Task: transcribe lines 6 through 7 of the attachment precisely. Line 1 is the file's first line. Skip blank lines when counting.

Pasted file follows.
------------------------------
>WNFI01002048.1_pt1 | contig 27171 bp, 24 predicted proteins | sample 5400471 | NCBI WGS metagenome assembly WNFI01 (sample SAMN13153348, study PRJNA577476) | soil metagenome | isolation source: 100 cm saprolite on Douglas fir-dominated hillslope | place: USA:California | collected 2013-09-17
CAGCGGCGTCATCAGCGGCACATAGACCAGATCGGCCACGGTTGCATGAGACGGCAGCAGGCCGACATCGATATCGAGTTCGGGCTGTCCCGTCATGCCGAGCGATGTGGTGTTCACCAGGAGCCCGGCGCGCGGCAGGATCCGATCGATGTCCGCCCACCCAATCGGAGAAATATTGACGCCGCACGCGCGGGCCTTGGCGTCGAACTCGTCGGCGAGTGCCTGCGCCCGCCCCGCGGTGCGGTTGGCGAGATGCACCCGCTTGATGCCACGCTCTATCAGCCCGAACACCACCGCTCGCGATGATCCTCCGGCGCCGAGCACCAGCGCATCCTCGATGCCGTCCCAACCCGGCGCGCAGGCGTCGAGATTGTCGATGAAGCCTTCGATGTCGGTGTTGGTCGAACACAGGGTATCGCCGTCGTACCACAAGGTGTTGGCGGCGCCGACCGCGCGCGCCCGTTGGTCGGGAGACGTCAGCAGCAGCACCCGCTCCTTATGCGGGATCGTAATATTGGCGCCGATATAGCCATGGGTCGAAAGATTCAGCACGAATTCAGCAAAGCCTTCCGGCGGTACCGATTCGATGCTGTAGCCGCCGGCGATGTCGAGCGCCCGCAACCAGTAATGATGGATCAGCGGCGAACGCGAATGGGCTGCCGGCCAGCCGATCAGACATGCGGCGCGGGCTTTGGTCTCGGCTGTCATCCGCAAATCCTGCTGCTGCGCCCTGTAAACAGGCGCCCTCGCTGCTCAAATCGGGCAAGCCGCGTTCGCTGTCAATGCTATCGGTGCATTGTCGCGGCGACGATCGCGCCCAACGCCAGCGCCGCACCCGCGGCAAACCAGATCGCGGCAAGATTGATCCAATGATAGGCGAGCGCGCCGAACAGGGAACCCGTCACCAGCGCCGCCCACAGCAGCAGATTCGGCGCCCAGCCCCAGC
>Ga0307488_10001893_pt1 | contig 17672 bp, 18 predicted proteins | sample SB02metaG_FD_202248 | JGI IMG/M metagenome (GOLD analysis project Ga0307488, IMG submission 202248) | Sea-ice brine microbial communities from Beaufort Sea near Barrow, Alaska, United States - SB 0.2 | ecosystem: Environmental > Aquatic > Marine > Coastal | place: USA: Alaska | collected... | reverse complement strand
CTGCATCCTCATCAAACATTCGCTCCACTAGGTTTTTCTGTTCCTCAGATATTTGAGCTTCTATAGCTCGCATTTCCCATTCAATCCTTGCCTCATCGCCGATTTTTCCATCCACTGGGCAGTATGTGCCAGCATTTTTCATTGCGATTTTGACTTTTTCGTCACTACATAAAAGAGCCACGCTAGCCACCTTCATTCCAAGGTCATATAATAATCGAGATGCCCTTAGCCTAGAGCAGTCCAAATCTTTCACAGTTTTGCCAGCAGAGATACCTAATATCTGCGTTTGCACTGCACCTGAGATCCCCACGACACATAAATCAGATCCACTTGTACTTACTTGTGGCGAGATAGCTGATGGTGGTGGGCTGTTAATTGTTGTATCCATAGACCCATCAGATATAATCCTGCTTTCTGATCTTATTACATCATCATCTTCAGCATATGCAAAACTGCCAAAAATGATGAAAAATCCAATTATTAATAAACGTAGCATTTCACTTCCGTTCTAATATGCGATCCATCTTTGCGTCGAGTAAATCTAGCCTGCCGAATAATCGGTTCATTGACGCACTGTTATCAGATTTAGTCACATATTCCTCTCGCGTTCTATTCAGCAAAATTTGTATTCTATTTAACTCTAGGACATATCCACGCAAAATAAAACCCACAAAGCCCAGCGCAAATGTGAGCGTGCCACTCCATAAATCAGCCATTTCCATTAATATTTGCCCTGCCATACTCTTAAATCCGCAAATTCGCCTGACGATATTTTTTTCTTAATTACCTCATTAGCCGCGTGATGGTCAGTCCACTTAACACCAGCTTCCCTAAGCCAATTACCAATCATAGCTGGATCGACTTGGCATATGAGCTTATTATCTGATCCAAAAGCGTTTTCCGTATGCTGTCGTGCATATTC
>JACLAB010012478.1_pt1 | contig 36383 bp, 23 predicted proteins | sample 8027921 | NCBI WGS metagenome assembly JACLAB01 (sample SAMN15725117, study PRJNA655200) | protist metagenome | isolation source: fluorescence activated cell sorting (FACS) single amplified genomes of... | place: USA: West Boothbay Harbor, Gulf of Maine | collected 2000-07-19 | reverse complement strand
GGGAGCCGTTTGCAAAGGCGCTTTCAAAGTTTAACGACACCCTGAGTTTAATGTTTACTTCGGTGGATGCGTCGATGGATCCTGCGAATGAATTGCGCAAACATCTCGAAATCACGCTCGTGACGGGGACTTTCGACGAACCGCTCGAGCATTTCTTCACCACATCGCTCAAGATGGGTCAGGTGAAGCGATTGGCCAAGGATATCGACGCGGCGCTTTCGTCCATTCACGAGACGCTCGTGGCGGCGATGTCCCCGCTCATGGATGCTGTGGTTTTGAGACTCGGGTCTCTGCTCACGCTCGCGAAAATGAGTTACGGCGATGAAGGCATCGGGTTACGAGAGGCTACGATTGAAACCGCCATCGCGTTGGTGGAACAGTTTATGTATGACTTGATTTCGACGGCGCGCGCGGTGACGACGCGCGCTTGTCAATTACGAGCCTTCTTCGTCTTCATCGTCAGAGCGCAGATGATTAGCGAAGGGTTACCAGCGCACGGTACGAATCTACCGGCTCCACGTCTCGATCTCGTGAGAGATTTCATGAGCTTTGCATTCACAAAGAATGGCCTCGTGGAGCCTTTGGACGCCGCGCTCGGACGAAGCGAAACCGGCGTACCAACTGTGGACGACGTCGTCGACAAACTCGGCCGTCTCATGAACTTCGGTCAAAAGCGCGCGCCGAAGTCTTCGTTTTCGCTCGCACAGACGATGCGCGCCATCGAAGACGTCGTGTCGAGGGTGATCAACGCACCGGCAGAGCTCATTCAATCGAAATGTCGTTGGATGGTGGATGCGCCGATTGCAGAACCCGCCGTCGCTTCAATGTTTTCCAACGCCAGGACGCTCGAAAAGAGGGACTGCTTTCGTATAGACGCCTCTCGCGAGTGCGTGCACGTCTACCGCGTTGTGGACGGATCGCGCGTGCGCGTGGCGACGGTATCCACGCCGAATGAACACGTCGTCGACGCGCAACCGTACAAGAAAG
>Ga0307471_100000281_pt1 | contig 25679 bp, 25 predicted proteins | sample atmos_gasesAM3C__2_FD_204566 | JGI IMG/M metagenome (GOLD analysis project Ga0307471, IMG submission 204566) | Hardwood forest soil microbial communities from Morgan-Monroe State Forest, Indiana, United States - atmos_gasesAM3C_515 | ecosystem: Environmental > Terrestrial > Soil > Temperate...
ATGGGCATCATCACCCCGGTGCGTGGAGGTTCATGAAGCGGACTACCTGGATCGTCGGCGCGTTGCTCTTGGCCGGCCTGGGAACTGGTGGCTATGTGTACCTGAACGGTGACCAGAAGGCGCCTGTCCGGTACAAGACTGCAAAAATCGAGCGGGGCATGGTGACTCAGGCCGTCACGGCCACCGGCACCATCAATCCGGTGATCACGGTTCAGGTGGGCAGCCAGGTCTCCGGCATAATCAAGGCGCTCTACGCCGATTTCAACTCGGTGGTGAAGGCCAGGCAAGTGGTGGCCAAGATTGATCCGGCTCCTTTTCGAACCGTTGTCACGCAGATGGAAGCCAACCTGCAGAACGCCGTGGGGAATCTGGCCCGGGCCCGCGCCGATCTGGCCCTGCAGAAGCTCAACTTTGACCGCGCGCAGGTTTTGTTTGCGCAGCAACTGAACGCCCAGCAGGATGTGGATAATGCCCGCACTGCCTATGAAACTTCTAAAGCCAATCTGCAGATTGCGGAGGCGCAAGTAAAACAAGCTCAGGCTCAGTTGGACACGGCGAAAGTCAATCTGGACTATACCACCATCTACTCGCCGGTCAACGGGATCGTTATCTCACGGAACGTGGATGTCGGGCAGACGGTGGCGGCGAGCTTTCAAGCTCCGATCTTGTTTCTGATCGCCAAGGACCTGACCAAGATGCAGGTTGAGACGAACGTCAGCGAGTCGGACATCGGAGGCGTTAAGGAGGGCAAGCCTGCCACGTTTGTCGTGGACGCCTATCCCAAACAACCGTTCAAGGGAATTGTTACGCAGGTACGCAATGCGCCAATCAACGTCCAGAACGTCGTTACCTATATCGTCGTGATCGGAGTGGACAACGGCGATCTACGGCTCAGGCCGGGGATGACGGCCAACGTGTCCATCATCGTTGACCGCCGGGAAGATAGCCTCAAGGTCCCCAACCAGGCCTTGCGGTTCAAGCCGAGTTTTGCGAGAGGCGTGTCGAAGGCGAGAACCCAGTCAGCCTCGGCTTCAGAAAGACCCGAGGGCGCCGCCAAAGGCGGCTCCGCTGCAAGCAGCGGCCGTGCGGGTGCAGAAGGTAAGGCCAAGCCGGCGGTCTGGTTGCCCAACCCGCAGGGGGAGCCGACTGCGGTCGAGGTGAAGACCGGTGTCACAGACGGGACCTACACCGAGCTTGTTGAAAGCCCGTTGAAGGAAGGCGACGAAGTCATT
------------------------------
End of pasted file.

GGGAGCCGTTTGCAAAGGCGCTTTCAAAGTTTAACGACACCCTGAGTTTAATGTTTACTTCGGTGGATGCGTCGATGGATCCTGCGAATGAATTGCGCAAACATCTCGAAATCACGCTCGTGACGGGGACTTTCGACGAACCGCTCGAGCATTTCTTCACCACATCGCTCAAGATGGGTCAGGTGAAGCGATTGGCCAAGGATATCGACGCGGCGCTTTCGTCCATTCACGAGACGCTCGTGGCGGCGATGTCCCCGCTCATGGATGCTGTGGTTTTGAGACTCGGGTCTCTGCTCACGCTCGCGAAAATGAGTTACGGCGATGAAGGCATCGGGTTACGAGAGGCTACGATTGAAACCGCCATCGCGTTGGTGGAACAGTTTATGTATGACTTGATTTCGACGGCGCGCGCGGTGACGACGCGCGCTTGTCAATTACGAGCCTTCTTCGTCTTCATCGTCAGAGCGCAGATGATTAGCGAAGGGTTACCAGCGCACGGTACGAATCTACCGGCTCCACGTCTCGATCTCGTGAGAGATTTCATGAGCTTTGCATTCACAAAGAATGGCCTCGTGGAGCCTTTGGACGCCGCGCTCGGACGAAGCGAAACCGGCGTACCAACTGTGGACGACGTCGTCGACAAACTCGGCCGTCTCATGAACTTCGGTCAAAAGCGCGCGCCGAAGTCTTCGTTTTCGCTCGCACAGACGATGCGCGCCATCGAAGACGTCGTGTCGAGGGTGATCAACGCACCGGCAGAGCTCATTCAATCGAAATGTCGTTGGATGGTGGATGCGCCGATTGCAGAACCCGCCGTCGCTTCAATGTTTTCCAACGCCAGGACGCTCGAAAAGAGGGACTGCTTTCGTATAGACGCCTCTCGCGAGTGCGTGCACGTCTACCGCGTTGTGGACGGATCGCGCGTGCGCGTGGCGACGGTATCCACGCCGAATGAACACGTCGTCGACGCGCAACCGTACAAGAAAG
>Ga0307471_100000281_pt1 | contig 25679 bp, 25 predicted proteins | sample atmos_gasesAM3C__2_FD_204566 | JGI IMG/M metagenome (GOLD analysis project Ga0307471, IMG submission 204566) | Hardwood forest soil microbial communities from Morgan-Monroe State Forest, Indiana, United States - atmos_gasesAM3C_515 | ecosystem: Environmental > Terrestrial > Soil > Temperate...